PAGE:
Assembling wool and grounding globalization
In our recently published paper in Sociologia Ruralis, ‘Unravelling the global wool assemblage: researching place and production networks in the global countryside’  we demonstrated the utility of assemblage thinking for revealing how globalization works through specific grounded relations and connections between places; remaking those places in the process.
Despite being the subject of critique from various theoretical angles for decades, globalization is still frequently deployed as a top-down metaconcept to describe many of the processes and tendencies seen in the contemporary world towards increasing and intensifying political, economic and social connectedness. At the same time, opposition to such complex tendencies have similarly been encapsulated in the sweeping ‘anti-globalization’ rhetoric of Brexit, Trump, Bolsonaro and other populist movements of recent times, often unproblematically.
Assemblage thinking, whilst being far from a uniform school of thought, encourages us to understand society as an assemblage of assemblages; each composed of human and non-human components held together in provisional and emergent relations. In this way, globalization occurs only as interactions between assemblages of varying form and reach. For example, one of the prominent features of contemporary rural localities has been the enrolment of traditional rural economies into transnational networks of production and consumption. The interactions between these rural place assemblages and translocal production assemblages have resulted in the forging of new connections, inter-dependencies, vulnerabilities and affinities between rural places and other, often distant, localities as an articulation of globalization.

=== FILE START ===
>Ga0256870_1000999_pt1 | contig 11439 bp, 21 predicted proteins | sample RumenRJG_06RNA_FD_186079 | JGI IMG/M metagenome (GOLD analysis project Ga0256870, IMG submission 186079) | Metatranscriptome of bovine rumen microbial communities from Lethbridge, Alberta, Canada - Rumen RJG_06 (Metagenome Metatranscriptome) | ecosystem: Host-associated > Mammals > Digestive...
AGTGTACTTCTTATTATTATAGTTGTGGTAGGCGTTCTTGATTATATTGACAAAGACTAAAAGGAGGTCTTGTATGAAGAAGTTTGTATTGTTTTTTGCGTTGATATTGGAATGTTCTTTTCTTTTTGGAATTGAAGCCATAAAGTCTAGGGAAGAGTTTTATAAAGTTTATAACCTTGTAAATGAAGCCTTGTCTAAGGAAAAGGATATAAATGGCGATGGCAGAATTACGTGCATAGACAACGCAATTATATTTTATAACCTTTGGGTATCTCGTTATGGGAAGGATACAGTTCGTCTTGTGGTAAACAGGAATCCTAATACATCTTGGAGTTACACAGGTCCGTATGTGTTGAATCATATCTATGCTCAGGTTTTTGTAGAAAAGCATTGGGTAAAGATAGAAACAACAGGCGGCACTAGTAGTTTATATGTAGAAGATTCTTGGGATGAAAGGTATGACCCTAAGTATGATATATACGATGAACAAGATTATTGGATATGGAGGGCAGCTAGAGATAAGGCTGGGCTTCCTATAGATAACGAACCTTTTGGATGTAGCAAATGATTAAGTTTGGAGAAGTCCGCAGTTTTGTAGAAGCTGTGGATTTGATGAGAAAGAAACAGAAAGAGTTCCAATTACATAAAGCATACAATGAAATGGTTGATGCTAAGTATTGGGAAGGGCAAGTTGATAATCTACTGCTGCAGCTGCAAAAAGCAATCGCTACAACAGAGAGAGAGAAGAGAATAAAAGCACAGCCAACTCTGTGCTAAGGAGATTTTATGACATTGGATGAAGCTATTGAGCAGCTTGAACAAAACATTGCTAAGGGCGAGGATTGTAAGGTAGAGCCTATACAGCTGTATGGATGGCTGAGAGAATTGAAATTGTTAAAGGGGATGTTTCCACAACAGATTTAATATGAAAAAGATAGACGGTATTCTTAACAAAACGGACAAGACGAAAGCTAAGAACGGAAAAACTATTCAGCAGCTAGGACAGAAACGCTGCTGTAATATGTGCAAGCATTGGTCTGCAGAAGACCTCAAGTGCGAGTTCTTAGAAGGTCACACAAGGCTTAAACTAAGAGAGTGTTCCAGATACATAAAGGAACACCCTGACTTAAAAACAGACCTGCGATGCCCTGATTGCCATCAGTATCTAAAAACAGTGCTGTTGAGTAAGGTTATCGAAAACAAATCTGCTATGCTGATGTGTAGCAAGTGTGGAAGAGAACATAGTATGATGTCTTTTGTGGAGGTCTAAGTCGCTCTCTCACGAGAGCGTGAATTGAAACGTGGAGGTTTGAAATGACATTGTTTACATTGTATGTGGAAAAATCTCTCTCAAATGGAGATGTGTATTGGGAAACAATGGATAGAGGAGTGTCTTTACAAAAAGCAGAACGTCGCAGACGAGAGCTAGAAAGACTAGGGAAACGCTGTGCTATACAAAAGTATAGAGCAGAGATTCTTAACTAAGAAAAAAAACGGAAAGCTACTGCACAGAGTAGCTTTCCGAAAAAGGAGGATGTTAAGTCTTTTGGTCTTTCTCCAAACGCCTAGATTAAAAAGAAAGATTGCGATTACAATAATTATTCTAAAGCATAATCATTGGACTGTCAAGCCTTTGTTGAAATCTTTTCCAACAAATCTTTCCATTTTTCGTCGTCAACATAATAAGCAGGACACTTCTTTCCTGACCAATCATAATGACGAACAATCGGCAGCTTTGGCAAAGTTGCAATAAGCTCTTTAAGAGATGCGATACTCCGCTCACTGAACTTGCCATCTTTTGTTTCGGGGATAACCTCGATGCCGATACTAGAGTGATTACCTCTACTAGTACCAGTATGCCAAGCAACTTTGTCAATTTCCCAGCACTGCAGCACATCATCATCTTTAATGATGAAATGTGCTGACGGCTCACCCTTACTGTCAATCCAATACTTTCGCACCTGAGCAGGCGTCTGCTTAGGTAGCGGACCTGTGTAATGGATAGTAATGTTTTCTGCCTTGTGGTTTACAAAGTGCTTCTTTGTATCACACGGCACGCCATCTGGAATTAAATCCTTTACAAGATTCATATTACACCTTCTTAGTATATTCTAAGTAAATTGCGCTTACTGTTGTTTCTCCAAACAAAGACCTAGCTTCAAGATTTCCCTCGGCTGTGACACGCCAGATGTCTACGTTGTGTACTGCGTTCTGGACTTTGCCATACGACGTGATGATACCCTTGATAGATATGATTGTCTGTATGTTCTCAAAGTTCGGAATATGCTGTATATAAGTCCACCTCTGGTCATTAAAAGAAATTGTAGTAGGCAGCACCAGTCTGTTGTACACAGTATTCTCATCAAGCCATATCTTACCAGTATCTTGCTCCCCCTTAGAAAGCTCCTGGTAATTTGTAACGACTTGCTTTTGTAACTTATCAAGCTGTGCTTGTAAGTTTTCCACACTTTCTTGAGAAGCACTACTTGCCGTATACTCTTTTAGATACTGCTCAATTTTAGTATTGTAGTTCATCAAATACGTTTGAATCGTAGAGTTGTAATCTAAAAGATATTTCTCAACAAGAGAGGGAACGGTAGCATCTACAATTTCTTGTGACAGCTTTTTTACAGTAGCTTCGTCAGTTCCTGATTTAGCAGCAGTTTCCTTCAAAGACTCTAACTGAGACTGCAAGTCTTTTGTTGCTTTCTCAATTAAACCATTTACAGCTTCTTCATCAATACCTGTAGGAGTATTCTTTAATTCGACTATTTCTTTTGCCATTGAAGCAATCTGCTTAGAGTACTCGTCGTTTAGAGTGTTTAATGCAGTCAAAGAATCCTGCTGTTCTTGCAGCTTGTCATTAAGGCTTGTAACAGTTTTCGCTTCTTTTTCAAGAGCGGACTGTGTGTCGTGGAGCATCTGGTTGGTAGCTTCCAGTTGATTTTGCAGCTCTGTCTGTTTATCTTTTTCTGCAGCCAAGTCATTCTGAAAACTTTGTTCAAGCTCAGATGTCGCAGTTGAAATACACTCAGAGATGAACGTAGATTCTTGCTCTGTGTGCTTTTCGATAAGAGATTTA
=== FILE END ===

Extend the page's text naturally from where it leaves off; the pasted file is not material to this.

We put this assemblage approach into practice through a study of the woollen industry, and specifically the market town of Newtown in mid Wales. In Newtown, the local sheep farming assemblage becomes attached to the internationalised commodity chains of the global wool assemblage. With the relationship between Newtown and wool extending back centuries, our analyses considered how and why this relationship has been reconfigured in the twentieth and twenty-first centuries. One of the interesting findings concerned the role of place, and how place provenance as a source of value had shifted over time as relations within the wool production assemblage have become stretched and reconfigured across space.